One Dear Friend, One Dear Daughter

Yamuna Devi, my close friend of forty years, passed away last December. She was prepared to go; she passed with dignity and grace and in good consciousness. I miss her piercingly truthful insights, her charm, wit and laughter, and the loving pokes she gave me to draw me out. Yet I’m relieved that she’s finally relieved of her many bodily troubles. Her mature, confident God consciousness shores up my hope that one day I may be likewise.

Last month, Priya, my sweet eighteen-year-old daughter, left for her first year of college. Fearful, tearful, and confused about her career goals, her luggage weighed in at 150 pounds and her heart seemed heavier. She hasn’t liked change her whole life, which is a bit problematic since everything in this world changes.

One who’s practiced at flying soars when the final test comes. And one new to the art flies when she pushes herself out of the nest.

Ample Space, Divine Opportunities

One of the more noteworthy statements I heard while traveling was, “As yoga enables us to stretch in ways we couldn’t before, so the Bhagavad-gita enables our mind to stretch to accommodate ideas we couldn’t entertain before.”

Recently—and unfortunately—my absorption in the mind-stretching Gita has been disappointing. Although I had great intentions and read the Gita daily, I’ve been preoccupied with keeping my camper functioning, maintaining my stock of books and DVDs, having exchanges and farewells with friends along the way, forging future plans, keeping a wary eye on the weather, and trying to stay healthy and safe.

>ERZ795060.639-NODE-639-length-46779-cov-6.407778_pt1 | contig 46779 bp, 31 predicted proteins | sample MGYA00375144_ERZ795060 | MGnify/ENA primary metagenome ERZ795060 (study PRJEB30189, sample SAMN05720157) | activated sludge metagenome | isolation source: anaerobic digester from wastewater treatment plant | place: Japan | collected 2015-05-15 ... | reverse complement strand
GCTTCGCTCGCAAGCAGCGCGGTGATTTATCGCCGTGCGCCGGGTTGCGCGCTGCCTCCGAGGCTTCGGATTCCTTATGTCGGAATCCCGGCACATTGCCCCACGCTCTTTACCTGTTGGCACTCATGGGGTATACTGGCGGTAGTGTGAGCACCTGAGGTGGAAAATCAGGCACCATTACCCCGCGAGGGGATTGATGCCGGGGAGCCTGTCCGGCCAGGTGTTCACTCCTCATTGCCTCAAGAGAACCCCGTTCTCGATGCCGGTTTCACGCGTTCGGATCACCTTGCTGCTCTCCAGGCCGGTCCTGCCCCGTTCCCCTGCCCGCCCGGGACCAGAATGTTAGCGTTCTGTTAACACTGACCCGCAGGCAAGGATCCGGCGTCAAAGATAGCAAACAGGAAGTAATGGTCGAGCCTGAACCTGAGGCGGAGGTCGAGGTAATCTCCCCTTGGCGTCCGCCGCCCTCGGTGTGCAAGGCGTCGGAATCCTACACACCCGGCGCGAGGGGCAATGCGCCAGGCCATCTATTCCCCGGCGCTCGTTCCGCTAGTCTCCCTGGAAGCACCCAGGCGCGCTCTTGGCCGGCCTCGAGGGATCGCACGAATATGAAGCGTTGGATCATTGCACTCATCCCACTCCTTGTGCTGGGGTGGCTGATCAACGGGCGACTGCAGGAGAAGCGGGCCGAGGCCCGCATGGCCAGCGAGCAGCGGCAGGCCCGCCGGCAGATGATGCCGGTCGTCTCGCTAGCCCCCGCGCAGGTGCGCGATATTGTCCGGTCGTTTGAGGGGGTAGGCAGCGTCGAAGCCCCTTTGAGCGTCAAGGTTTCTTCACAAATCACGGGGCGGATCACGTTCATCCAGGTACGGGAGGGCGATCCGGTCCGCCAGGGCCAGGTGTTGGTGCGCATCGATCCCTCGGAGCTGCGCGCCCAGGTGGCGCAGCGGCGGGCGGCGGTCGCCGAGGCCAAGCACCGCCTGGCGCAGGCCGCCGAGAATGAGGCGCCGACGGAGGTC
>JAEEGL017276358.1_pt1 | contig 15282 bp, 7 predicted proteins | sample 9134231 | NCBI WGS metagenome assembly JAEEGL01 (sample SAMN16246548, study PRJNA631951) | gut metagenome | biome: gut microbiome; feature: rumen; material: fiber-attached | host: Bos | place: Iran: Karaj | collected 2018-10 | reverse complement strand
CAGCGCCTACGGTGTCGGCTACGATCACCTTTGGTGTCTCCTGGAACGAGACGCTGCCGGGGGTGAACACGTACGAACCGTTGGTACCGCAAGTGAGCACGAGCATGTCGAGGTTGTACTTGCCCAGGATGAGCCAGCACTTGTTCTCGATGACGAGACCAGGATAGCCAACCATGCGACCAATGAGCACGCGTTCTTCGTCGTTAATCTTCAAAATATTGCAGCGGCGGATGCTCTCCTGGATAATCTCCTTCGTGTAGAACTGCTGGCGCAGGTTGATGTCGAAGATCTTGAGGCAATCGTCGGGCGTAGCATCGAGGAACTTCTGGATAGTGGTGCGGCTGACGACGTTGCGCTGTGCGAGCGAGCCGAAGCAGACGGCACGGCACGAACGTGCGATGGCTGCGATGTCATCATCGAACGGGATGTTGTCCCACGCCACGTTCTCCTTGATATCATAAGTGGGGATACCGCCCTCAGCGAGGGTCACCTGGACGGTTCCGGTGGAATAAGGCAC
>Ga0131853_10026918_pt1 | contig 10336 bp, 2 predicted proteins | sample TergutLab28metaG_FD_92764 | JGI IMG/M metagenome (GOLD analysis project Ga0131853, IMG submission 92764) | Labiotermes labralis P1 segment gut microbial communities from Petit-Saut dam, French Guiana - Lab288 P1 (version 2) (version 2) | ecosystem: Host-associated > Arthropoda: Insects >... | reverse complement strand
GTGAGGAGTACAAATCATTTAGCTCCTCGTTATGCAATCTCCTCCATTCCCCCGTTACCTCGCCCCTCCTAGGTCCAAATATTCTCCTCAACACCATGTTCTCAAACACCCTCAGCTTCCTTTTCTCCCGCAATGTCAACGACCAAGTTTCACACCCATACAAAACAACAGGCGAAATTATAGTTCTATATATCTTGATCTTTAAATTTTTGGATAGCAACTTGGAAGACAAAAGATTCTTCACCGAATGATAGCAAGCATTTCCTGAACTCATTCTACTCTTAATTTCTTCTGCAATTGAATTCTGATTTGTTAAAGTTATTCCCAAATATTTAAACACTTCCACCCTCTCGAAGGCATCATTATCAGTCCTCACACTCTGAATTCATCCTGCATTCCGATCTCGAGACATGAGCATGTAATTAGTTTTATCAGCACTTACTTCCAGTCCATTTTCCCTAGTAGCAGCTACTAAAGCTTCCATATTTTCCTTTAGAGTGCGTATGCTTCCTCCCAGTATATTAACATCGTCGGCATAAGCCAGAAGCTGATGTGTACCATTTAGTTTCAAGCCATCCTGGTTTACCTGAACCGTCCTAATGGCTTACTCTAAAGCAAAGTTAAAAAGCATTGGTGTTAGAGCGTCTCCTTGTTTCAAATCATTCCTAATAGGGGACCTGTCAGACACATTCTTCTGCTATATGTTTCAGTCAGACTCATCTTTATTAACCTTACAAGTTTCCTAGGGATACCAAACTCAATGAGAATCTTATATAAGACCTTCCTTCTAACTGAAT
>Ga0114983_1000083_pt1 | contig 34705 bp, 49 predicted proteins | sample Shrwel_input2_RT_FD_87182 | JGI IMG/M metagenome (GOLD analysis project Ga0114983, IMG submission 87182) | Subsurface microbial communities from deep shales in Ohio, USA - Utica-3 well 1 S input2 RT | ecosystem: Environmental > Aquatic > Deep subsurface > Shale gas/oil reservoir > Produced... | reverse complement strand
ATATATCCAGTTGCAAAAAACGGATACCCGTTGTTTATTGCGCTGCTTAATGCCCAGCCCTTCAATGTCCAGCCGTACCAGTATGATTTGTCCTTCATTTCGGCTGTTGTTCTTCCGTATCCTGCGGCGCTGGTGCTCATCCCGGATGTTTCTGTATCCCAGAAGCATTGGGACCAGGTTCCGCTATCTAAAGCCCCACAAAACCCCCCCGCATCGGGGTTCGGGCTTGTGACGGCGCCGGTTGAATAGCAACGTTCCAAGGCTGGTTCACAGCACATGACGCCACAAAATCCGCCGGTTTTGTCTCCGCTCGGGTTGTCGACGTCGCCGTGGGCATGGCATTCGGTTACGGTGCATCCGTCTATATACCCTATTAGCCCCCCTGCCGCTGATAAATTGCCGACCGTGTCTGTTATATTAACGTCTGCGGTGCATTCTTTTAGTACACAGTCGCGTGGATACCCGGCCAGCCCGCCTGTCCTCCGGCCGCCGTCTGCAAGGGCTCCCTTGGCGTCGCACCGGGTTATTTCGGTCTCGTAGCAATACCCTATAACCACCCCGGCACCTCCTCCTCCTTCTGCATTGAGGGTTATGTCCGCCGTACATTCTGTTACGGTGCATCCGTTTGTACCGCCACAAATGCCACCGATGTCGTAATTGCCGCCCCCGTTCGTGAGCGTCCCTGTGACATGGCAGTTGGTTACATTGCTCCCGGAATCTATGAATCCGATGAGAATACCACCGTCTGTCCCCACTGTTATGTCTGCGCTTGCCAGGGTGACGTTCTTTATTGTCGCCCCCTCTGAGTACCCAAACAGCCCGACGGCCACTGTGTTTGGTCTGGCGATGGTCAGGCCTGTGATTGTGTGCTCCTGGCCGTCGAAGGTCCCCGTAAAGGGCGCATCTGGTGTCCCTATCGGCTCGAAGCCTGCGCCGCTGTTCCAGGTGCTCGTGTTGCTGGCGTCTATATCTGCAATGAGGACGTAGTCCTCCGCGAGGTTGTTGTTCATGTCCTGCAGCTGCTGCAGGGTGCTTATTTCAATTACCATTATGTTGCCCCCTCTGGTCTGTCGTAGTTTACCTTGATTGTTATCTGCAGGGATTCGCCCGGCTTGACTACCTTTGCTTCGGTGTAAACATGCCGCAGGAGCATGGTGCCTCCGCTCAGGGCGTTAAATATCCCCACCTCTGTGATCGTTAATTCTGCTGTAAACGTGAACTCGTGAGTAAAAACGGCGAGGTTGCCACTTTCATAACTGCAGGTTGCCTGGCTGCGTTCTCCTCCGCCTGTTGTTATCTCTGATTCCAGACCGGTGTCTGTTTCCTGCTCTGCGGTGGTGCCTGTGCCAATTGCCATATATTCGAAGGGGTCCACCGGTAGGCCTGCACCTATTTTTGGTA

suburban samenessMy lack of absorption in the Gita may have been due to all that, or it may have been due to my feeling like a zombie after so much driving. Or from feeling suffocated after driving through cities with office buildings and houses so similar I could hardly tell them apart, buildings so close together that children couldn’t play between them.

At Saranagati, where my family and I live, each house is pleasantly quirky in ways just suited to its residents, as if the house and its residents morphed a bit to fit each other well. There’s ample space between them—space that doesn’t separate the residents but draws them closer.

The poet Cowper says the city is made by man and the country by God; perhaps that’s why the mind breathes deeply in the country, expanding to encompass dimensions suffocated elsewhere. And in the country the spirit, stretching toward that unknowable Person who’s within and without, basks in the enchanting freedom of real, divine intangibles.

Sedona, Arizona

I arrived early in rainy Sedona to find the place where I was supposed to stay locked and empty. It was too wet to walk any distance, so I passed time at the Sedona Public Library next door. Moseying down aisle after aisle, shelf after shelf, countless books drifted before me, books that delved into innumerable endeavors, emotions, and fancies. The library’s solemn patrons, its silenced ambiance, and the expanse and diversity of the literature it held expanded my appreciation for the human attempt to discover, create, and record, well, everything.

During a few fleeting hours in a library, what extravagant respite can be found in the human mind’s magnitude, preserved in written words that mystically carry a willing reader to undreamed depths.